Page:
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Bankers told keep low profile as public anger rises
March 27, 2009 / 7:10 PM / 8 years ago

Bankers told keep low profile as public anger rises

<p>Workers replace a broken window pane in the vandalized home of former Royal Bank of Scotland chief Fred Goodwin in Edinburgh, March 25, 2009.Russell Cheyne</p>

LONDON (Reuters) - Leave the flash car at home, spend the night in a hotel, hire a bodyguard. This is the kind of advice security experts are giving bank executives who fear attacks from people angered by the financial crisis.

In London, where leaders of the world's largest economies will gather for a G20 summit next Thursday, the discontent may spill out into protests starting with a rally on Saturday that police expect will draw 40,000 demonstrators.

In France there have been cases of workers holding bosses hostage over layoffs and shut downs, while in Scotland a prominent banker's home was attacked. With these incidents in mind, police and security providers are getting ready for busy times.

One company, Control Risks, has seen its workload in Europe rise by 20 to 25 percent since November, director Sebastian Willis Fleming said, including more work with financial institutions.

Control Risks, like its competitor Kroll, helps companies plan security measures, including when they have to announce unpopular decisions, such as mass layoffs or office closures.

"Usually companies come to us in crisis," said Eden Mendel at Kroll. "The type of work that we are getting is much more geared as a response to the financial crisis."

Beyond advice, Kroll can provide bodyguards with background in specialist police forces.

"It will be interesting to see if, following the G20 and following the Fred Goodwin attack, we start seeing more and more financial services calling us," she added.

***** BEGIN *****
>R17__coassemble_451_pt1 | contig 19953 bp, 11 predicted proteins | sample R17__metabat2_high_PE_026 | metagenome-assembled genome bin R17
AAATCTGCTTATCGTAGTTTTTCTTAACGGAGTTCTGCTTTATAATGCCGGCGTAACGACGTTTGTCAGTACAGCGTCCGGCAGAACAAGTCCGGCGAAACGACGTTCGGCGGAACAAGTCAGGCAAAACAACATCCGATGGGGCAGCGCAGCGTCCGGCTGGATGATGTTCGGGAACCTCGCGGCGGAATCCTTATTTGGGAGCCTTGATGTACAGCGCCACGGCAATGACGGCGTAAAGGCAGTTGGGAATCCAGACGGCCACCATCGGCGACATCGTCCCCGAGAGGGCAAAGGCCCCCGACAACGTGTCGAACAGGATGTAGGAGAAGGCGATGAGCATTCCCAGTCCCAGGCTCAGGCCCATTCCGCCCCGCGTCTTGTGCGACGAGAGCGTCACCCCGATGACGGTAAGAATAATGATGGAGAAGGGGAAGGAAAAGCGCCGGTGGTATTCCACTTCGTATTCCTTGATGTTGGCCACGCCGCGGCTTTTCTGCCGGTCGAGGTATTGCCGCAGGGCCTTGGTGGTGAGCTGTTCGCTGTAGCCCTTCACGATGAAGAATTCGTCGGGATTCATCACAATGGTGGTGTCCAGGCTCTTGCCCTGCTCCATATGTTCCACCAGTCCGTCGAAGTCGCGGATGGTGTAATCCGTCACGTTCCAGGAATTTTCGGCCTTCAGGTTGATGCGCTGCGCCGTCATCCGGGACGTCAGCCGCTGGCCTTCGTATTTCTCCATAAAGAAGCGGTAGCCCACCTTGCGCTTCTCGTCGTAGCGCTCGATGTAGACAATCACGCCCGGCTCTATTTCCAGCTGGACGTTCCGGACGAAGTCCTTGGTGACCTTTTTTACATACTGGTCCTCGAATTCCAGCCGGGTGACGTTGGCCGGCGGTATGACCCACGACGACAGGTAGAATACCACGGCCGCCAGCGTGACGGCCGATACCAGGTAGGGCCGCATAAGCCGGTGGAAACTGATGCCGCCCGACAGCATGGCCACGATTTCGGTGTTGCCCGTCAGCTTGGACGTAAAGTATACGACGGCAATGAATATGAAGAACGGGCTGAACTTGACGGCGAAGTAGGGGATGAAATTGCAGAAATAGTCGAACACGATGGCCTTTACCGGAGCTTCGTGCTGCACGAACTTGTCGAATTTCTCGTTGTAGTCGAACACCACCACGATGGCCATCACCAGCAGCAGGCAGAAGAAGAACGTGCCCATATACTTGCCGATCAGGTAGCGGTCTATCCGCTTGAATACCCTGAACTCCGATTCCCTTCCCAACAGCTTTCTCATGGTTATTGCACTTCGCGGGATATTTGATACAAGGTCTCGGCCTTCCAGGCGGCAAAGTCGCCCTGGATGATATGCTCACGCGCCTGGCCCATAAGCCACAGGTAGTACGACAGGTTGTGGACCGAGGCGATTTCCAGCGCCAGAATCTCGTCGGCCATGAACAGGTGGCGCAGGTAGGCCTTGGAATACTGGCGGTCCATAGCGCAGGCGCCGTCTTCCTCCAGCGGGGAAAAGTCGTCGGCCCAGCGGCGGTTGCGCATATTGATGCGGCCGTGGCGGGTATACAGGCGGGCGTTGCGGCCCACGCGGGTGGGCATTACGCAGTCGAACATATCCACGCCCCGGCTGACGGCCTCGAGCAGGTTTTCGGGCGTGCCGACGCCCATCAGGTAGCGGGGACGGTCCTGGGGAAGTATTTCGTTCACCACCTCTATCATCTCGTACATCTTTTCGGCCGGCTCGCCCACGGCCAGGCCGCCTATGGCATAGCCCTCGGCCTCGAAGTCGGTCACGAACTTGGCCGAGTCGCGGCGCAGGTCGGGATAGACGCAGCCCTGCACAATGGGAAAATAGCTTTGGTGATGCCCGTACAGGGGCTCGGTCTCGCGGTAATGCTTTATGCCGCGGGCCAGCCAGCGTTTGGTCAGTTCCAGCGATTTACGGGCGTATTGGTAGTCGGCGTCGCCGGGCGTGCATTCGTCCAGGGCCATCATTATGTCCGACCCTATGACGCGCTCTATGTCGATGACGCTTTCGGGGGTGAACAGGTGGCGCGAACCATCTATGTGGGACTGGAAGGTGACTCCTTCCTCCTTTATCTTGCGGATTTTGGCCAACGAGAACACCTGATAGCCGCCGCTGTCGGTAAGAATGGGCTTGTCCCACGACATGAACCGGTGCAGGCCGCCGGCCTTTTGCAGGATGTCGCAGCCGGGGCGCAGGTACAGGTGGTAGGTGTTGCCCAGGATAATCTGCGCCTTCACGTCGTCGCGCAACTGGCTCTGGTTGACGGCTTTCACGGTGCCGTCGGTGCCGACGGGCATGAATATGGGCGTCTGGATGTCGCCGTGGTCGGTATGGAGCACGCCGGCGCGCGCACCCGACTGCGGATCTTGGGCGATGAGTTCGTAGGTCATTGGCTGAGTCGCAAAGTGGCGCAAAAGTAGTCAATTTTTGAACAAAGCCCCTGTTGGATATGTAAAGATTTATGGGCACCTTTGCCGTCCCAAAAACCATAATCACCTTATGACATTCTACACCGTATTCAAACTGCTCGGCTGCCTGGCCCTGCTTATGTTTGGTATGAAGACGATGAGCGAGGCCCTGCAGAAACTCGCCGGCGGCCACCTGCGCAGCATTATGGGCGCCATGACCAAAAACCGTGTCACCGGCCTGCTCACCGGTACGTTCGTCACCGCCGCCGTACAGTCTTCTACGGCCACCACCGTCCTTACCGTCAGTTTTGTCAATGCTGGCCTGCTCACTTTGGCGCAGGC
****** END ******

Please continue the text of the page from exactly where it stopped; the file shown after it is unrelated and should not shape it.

On Wednesday vandals smashed windows and damaged a car at the Edinburgh home of the 50-year-old former chief executive of the Royal Bank of Scotland who refused to give up an estimated annual pension of about 700,000 pounds ($1 million) after the government rescued his bank.

Bankers in the United States also have reasons to take extra care after death threats were sent to some executives of American International Group, which paid out $220 million in bonuses despite being kept afloat by taxpayers' money.

British police say they are likely to deploy about 2,500 officers on London's streets during the G20 summit in reaction to intelligence suggesting the City of London financial district is one of the areas targeted by protesters.

Businesses have been advised to cancel non-essential meetings, stagger staff arrivals and departures and to warn staff "not to antagonize protestors."

The Times newspaper also reported police were suggesting bank employees not wear suits or carry bags with company logos. Both the City of London police and London's Metropolitan Police declined to comment.

Additional reporting by Peter Griffiths; Editing by Matthew Jones

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